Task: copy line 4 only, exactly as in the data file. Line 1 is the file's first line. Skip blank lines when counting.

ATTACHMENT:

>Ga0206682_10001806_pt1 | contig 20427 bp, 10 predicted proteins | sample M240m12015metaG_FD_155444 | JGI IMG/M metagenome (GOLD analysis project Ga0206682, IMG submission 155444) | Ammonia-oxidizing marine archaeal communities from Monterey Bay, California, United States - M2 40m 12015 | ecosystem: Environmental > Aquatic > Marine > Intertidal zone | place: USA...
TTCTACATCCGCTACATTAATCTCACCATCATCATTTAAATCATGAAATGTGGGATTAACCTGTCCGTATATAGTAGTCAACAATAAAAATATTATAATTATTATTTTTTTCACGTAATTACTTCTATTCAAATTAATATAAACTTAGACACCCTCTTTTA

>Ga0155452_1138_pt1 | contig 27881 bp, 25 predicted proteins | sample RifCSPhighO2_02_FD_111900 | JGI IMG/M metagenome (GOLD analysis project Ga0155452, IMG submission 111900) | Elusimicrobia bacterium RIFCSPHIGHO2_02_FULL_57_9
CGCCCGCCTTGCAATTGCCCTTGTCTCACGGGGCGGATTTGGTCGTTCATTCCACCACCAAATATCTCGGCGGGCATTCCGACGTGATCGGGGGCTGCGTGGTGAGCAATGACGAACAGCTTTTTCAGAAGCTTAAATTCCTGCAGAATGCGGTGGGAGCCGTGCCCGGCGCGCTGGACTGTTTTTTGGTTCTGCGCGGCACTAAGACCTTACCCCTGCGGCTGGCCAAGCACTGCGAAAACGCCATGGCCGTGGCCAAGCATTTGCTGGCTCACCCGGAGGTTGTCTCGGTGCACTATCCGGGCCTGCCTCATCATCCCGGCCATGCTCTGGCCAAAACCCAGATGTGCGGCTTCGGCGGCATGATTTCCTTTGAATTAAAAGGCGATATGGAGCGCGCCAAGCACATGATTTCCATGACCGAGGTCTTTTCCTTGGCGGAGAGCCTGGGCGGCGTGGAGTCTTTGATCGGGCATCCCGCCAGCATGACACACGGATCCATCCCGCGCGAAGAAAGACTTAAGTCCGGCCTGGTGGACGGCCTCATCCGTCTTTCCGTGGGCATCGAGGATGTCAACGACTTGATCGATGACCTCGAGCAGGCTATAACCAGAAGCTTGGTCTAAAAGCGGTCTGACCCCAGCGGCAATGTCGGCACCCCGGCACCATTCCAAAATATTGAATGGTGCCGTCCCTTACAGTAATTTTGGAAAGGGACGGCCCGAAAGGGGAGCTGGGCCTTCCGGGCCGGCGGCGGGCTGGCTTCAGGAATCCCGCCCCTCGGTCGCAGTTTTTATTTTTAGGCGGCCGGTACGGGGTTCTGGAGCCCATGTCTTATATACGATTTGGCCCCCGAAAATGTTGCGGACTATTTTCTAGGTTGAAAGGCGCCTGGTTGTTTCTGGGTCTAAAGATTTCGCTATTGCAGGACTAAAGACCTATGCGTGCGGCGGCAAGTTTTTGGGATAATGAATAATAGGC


CGCCCGCCTTGCAATTGCCCTTGTCTCACGGGGCGGATTTGGTCGTTCATTCCACCACCAAATATCTCGGCGGGCATTCCGACGTGATCGGGGGCTGCGTGGTGAGCAATGACGAACAGCTTTTTCAGAAGCTTAAATTCCTGCAGAATGCGGTGGGAGCCGTGCCCGGCGCGCTGGACTGTTTTTTGGTTCTGCGCGGCACTAAGACCTTACCCCTGCGGCTGGCCAAGCACTGCGAAAACGCCATGGCCGTGGCCAAGCATTTGCTGGCTCACCCGGAGGTTGTCTCGGTGCACTATCCGGGCCTGCCTCATCATCCCGGCCATGCTCTGGCCAAAACCCAGATGTGCGGCTTCGGCGGCATGATTTCCTTTGAATTAAAAGGCGATATGGAGCGCGCCAAGCACATGATTTCCATGACCGAGGTCTTTTCCTTGGCGGAGAGCCTGGGCGGCGTGGAGTCTTTGATCGGGCATCCCGCCAGCATGACACACGGATCCATCCCGCGCGAAGAAAGACTTAAGTCCGGCCTGGTGGACGGCCTCATCCGTCTTTCCGTGGGCATCGAGGATGTCAACGACTTGATCGATGACCTCGAGCAGGCTATAACCAGAAGCTTGGTCTAAAAGCGGTCTGACCCCAGCGGCAATGTCGGCACCCCGGCACCATTCCAAAATATTGAATGGTGCCGTCCCTTACAGTAATTTTGGAAAGGGACGGCCCGAAAGGGGAGCTGGGCCTTCCGGGCCGGCGGCGGGCTGGCTTCAGGAATCCCGCCCCTCGGTCGCAGTTTTTATTTTTAGGCGGCCGGTACGGGGTTCTGGAGCCCATGTCTTATATACGATTTGGCCCCCGAAAATGTTGCGGACTATTTTCTAGGTTGAAAGGCGCCTGGTTGTTTCTGGGTCTAAAGATTTCGCTATTGCAGGACTAAAGACCTATGCGTGCGGCGGCAAGTTTTTGGGATAATGAATAATAGGC